- The Washington Times - Sunday, April 28, 2002

Ward Connerly is challenging the residents of California with colorblindness with his Racial Privacy Initiative, a ballot measure that would end the notation of race on state-government forms.
Mr. Connerly, seen by many as a pioneer of colorblindness for his hard work on the passage of Proposition 209 in 1996, which outlawed racial preferences in California government programs, turned in 980,283 signatures April 19 for his latest effort.
The privacy initiative states: "The state shall not classify any individual by race, ethnicity, color or national origin in the operation of public education, public contracting or public employment."
Criticism for the plan has come from several angles. Republicans say it would remove the primary way to gauge success among minorities, while Democrats say it would conceal racial discrimination and eliminate affirmative action.
"This business of seeing how well we are doing seems to suggest that in every venue of our lives, there is to be a proportional representation whether in a boardroom or a basketball court," Mr. Connerly said. "Things turn out differently than government people would like to see them, though. There are only certain people, for example, who are interested in being firefighters."
He added that the issue of race is needlessly and hypocritically the key measurement of qualification in some circles.
"In California, there is a clear possibility that if someone is gay they may be looked at differently than someone who is straight or the same thing for someone who is Jewish," Mr. Connerly said. "But we don't ask people what their religion or sexual preference is. This business of race is a false construct."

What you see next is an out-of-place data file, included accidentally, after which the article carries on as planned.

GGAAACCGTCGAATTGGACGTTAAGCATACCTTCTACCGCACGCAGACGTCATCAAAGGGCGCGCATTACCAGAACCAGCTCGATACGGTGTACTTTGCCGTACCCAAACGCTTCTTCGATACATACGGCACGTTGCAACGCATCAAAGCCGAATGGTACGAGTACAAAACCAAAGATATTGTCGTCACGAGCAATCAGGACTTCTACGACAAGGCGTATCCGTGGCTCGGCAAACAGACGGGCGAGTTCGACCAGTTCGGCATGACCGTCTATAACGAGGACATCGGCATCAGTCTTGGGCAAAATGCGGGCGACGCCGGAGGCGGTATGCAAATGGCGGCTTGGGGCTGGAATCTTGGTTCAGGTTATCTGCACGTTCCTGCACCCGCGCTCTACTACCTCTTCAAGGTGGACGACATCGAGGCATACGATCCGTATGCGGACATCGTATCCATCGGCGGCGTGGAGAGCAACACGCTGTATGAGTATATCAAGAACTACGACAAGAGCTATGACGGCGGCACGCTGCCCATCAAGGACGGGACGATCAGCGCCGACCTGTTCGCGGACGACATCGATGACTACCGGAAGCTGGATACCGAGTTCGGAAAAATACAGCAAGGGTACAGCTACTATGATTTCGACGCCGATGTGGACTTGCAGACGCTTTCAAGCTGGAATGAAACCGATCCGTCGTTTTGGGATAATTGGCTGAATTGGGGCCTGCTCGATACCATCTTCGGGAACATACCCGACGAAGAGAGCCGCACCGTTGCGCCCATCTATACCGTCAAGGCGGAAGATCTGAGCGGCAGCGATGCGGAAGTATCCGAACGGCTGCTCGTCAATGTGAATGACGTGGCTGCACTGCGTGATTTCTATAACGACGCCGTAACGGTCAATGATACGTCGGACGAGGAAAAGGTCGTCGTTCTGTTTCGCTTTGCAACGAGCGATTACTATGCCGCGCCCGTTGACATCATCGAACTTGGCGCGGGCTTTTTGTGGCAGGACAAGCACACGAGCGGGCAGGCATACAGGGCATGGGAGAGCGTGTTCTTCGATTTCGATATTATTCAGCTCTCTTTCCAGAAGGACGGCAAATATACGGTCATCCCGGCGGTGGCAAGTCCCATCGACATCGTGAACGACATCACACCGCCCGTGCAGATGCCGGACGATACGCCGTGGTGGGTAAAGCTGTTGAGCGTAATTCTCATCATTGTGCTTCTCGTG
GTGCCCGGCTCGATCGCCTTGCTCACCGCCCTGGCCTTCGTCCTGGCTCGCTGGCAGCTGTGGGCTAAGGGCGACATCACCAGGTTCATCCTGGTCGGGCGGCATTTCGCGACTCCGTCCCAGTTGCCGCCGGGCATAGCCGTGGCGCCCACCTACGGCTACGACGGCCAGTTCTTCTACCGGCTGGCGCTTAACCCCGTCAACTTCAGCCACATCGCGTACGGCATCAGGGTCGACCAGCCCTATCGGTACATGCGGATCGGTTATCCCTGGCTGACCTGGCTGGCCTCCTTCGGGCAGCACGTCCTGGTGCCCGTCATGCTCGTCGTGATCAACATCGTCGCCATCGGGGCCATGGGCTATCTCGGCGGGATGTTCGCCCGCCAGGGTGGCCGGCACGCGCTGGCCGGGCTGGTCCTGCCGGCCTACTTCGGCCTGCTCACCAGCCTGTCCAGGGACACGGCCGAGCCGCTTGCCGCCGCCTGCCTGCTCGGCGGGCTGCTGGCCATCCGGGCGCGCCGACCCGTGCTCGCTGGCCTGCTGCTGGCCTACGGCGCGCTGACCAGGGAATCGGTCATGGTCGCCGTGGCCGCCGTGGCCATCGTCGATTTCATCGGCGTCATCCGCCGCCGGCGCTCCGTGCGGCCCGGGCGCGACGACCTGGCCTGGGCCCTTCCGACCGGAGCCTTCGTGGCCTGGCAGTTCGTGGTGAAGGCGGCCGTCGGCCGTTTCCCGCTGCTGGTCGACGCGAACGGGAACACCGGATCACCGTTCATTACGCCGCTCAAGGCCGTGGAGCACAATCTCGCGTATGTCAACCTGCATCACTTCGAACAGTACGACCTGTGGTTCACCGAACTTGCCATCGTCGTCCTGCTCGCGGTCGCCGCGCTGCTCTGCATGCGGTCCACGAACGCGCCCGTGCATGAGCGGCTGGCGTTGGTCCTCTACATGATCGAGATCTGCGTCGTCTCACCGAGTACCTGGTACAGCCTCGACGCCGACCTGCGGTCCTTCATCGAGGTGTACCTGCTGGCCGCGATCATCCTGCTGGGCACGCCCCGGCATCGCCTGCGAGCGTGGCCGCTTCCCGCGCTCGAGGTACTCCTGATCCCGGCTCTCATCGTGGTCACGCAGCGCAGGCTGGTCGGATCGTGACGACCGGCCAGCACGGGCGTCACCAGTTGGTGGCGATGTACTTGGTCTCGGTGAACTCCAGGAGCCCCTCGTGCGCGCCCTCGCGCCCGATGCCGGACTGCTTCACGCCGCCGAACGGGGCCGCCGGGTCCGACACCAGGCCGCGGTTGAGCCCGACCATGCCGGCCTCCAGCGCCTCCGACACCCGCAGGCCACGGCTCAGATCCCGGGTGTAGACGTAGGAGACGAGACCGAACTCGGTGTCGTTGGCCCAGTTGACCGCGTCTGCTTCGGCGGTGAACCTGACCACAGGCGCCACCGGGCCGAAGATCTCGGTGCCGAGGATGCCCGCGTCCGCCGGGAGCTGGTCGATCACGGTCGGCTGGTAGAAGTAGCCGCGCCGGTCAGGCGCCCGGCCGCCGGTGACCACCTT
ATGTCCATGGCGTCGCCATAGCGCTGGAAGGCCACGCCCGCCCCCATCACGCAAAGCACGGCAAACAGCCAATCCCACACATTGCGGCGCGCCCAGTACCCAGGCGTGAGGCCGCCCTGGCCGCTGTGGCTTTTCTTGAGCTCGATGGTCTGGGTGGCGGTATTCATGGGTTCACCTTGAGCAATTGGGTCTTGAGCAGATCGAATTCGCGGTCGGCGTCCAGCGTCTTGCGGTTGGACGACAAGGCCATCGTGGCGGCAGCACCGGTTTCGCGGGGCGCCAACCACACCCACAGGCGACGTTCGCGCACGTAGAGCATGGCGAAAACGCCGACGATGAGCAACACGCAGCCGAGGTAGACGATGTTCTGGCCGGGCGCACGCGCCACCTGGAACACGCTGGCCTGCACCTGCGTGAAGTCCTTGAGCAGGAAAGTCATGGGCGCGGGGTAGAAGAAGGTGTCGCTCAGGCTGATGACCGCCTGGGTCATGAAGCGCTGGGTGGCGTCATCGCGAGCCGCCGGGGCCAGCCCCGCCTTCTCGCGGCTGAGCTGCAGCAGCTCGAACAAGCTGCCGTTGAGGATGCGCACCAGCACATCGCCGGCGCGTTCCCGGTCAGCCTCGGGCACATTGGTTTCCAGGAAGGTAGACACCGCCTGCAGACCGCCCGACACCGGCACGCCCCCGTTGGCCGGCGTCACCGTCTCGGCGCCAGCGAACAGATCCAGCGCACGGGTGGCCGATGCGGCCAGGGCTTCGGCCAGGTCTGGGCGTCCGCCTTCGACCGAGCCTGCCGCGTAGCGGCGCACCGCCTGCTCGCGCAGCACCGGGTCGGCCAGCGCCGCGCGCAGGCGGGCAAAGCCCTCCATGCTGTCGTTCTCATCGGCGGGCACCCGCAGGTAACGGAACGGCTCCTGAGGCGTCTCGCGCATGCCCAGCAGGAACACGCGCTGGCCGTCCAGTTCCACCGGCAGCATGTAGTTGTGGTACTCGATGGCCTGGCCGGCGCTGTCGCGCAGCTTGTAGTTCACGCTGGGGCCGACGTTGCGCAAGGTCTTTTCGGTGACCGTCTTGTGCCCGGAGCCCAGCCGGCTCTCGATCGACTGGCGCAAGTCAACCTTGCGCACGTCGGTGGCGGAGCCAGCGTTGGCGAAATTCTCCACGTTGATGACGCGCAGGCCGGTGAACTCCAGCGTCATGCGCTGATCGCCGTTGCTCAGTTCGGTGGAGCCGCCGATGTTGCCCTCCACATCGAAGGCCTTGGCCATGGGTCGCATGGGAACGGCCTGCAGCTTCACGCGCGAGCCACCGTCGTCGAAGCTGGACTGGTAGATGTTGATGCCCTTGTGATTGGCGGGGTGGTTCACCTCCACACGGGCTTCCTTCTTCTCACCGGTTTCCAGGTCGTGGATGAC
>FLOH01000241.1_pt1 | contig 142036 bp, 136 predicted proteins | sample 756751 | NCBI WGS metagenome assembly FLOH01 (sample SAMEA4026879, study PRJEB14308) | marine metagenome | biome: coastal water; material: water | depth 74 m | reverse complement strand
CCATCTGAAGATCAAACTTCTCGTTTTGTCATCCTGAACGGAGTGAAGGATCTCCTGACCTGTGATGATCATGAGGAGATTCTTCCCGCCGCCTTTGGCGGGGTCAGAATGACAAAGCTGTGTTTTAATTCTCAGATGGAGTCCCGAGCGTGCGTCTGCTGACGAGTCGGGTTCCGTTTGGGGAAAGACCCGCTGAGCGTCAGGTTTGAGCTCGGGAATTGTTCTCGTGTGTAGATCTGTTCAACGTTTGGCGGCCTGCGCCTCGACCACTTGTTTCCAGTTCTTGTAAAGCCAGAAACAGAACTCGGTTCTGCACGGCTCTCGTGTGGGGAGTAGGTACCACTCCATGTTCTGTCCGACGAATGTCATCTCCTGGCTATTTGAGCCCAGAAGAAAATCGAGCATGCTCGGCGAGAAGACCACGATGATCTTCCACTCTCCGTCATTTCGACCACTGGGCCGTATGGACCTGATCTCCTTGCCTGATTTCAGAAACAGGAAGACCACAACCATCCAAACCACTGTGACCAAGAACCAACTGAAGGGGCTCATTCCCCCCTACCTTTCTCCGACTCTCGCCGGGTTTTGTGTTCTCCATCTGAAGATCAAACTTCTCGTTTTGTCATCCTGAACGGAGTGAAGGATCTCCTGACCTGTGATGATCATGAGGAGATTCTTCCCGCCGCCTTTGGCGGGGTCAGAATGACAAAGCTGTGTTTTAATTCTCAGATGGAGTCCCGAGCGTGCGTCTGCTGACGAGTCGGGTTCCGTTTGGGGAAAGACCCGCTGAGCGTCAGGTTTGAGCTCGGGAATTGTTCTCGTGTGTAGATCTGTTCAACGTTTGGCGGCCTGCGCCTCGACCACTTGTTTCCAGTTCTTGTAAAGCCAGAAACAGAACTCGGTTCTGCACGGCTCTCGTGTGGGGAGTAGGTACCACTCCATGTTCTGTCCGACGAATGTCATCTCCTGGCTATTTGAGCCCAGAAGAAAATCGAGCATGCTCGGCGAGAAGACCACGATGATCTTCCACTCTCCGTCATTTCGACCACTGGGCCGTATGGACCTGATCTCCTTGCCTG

The Racial Privacy Initiative campaign, with 1,100 paid solicitors and thousands of volunteers, cost $2 million.
The campaign will wait to see if the measure will appear on a state ballot in November or in March 2004. The date depends on the verification process. Election officials have until June 24 to verify the signatures and place it on the November ballot.
If they cannot complete the process by then, the measure would be moved to 2004.
Opponents of the Racial Privacy Initiative are primarily in the government sector, said Carl Gutierrez-Jones, an English professor at the University of California at Santa Barbara, who heads the Affirmative Action and Diversity Research Project at the school.
"This new proposal from Mr. Connerly sounds a lot like censorship," Mr. Jones said. "What he is proposing, if it were to pass, will hurt a lot of research and make it impossible to track how certain programs are working."
Mr. Jones said that, for example, Hispanic students have not been faring as well as others at public universities in the state. Passage of Mr. Connerly's measure would make it impossible to track that "until it is too late and we see the results of that failure," Mr. Jones said.
Mr. Connerly said his support has been largely grass-roots, adding that Republican leadership in California has been "conspicuously silent."
California Republicans "have allowed themselves to be co-opted by this concept that they must be diverse and inclusive," Mr. Connerly said. "They believe that in order not to alienate minorities that they must remain silent."
A spokeswoman for the California Republican Party said the issue went before the entire party delegation at a recent conference.
"They simply chose not to endorse it as a whole body, not the leadership," Karen Hanretty said.

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